In the end, the success of the Entrepreneur in Residence initiative largely depends on whether the USCIS has been able to alter the mindset of its officials who are in the habit of saying “No.”


The U.S. Mission in India has announced expansion of the Interview Waiver Program (IWP), launched in March 2012, which allows qualified individuals to apply for additional classes of visas without being interviewed in person by a U.S. consular officer. The U.S. embassy in New Delhi expects this expansion to affect thousands of visa applicants in India.
Under the current IWP, Indian visa applicants who are renewing visas that are still valid or expired within the past 48 months may submit their applications for consideration for streamlined processing, including waiver of a personal interview, within the following visa categories:
  • Business/Tourism (B-1 and/or B-2)
  • Dependent (J-2, H-4, L-2)
  • Transit (C) and/or Crew Member (D) – including C-1/D
  • Children applying before their seventh birthday traveling on any visa class
  • Applicants applying on or after their 80th birthday traveling on any visa class
Under the expanded IWP, the following Indian applicants may also be considered for streamlined processing:
  • Children applying before their 14th birthday traveling on any visa class
  • Students returning to attend the same school and same program
  • Temporary workers on H-1B visas
  • Temporary workers on individual L-1A or individual L-1B visas
The renewal application must be within the same classification as the previous visa. If the previous visa is annotated with “clearance received,” however, that applicant is not eligible for a waiver of a personal interview.
Not all applications will be accepted for streamlined processing. As always, consular officers may interview any visa applicant in any category. Applicants who are renewing their visas may still need an appointment for biometrics (fingerprint and photograph) collection. All applicants must submit all required fees and the DS-160 application form.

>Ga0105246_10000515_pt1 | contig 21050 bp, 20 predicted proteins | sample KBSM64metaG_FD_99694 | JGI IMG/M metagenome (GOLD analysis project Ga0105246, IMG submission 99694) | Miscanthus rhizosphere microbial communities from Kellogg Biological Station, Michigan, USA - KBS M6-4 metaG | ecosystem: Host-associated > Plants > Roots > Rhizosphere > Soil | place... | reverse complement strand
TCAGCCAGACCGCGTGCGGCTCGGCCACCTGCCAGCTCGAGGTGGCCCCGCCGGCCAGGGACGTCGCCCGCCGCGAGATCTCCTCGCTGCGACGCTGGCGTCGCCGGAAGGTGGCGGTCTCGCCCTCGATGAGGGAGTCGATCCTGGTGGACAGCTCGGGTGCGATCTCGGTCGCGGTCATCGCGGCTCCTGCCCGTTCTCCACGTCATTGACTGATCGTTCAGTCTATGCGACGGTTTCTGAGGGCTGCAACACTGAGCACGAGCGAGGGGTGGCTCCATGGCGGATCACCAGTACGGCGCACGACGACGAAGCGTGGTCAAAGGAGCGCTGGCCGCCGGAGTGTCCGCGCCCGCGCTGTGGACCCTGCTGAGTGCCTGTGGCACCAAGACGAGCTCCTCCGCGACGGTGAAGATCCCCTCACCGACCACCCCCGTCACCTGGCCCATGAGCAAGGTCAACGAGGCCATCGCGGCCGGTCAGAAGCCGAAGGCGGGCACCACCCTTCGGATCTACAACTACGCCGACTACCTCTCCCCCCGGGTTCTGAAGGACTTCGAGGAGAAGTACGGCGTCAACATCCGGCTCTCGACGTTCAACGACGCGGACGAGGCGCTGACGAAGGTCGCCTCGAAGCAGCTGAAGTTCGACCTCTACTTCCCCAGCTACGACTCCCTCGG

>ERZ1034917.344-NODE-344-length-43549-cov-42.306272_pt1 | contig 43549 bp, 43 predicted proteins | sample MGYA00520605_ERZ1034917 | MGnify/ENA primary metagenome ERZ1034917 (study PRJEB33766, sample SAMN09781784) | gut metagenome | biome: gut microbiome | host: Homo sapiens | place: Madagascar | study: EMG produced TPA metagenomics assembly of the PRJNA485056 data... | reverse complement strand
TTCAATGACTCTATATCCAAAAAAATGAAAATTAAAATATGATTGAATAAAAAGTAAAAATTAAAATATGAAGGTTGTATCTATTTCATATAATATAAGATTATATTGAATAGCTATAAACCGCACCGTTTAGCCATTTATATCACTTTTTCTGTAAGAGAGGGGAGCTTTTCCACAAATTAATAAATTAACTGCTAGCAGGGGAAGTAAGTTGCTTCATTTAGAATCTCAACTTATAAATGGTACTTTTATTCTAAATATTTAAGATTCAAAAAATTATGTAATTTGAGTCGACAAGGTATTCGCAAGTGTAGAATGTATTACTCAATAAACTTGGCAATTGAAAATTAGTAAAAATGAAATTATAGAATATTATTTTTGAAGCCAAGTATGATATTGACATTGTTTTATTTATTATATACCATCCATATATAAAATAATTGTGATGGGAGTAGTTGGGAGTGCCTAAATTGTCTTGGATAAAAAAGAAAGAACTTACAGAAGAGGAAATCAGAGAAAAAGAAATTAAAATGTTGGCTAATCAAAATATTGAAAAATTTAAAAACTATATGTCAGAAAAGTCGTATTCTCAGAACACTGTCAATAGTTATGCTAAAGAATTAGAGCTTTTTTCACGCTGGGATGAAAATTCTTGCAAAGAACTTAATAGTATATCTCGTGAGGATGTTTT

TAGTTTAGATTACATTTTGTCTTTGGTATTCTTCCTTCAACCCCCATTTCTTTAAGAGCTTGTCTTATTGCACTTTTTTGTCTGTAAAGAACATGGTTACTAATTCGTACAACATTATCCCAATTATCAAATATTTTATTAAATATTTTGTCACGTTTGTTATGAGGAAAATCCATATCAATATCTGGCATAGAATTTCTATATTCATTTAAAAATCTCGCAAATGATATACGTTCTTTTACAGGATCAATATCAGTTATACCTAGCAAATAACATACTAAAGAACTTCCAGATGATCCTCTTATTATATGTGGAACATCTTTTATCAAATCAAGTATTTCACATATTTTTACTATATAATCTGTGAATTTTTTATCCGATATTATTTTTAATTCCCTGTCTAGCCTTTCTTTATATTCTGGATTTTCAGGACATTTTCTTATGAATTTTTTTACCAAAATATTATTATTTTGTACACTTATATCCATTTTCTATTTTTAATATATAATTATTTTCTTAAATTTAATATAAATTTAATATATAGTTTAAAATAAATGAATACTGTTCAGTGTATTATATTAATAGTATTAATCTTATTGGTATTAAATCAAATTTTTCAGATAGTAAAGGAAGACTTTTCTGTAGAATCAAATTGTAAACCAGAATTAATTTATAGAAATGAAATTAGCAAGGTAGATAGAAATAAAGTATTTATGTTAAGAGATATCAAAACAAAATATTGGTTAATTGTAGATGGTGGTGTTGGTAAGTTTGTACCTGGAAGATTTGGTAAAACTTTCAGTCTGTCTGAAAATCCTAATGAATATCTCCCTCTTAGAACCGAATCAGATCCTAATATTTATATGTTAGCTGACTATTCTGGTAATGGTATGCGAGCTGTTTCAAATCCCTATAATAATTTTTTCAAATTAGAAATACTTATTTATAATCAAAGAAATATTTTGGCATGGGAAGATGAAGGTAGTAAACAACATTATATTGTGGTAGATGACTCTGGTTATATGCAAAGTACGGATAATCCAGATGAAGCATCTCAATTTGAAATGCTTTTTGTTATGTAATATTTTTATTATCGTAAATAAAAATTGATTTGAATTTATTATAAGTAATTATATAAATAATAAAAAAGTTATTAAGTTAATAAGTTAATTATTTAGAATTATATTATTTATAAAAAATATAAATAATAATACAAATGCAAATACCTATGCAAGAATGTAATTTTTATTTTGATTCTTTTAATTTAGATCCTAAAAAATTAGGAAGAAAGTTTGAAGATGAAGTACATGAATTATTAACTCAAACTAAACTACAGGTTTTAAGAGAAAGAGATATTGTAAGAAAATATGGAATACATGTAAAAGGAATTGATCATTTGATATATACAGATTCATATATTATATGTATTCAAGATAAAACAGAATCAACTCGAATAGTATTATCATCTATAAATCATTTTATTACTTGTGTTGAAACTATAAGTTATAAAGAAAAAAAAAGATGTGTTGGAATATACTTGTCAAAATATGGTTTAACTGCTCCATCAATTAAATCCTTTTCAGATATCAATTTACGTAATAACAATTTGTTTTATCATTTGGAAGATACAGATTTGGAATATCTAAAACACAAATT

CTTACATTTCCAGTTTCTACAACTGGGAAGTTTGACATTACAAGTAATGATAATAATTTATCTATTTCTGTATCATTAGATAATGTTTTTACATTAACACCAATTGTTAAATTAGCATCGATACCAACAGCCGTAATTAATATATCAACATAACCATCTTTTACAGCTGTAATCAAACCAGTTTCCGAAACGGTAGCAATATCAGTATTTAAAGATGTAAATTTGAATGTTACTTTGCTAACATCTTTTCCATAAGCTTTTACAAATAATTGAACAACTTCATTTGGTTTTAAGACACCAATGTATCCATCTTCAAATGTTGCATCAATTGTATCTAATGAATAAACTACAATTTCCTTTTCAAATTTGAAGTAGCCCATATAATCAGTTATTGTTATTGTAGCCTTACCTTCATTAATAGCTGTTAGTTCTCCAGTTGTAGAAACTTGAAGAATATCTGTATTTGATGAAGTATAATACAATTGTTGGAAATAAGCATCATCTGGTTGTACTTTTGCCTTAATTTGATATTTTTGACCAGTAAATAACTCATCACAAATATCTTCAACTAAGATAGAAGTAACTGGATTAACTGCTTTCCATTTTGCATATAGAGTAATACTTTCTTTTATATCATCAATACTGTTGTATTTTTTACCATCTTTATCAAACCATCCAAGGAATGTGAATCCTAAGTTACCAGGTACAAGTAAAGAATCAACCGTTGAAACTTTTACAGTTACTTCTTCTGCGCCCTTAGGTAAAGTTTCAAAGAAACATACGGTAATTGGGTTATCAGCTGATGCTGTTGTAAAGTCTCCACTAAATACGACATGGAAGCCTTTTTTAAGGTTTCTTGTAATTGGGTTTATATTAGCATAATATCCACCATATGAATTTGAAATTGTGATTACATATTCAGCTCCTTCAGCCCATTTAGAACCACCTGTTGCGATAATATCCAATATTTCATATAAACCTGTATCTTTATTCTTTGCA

It remains to be seen whether the expanded IWP will improve the processing of H-1B and L visa applications. For over two years, US Consulates in India have routinely held up the processing of H and L visa renewal applications. Many of these applications are re-adjudicated even after the H-1B or L visa petition has been approved by the USCIS, and that too after the petitioner overcame objections by responding in detail to a Request for Evidence (RFE) or a Notice of Intent to Deny (NOID).  The visa applicant is often requested to provide further proof of the bona fides of the job opportunity or the petitioning company. This is done mainly for visa applicants who are employees of IT consulting companies. Even if the visa applicant is able to overcome any suspicions about the employer or the bona fides of the job opportunity at the US consulate, it could take several months before the visa is re-issued and this delay could cause extreme hardship to the applicant, including the loss of the job. As a result, many beneficiaries of H-1B and L petitions have not traveled outside the US, even for a vacation, out of an abundance of caution. First time H-1B and L visa applicants may still be subjected to a vigorous re-adjudication of their petitions, but it is hoped that the expansion of the IWP to H-1B and L applicants will eliminate further delays caused due to re-adjudications. If every H-1B or L renewal applicant is subjected to the same vigorous scrutiny as before then it would defeat the objective of the expansion of the IWP.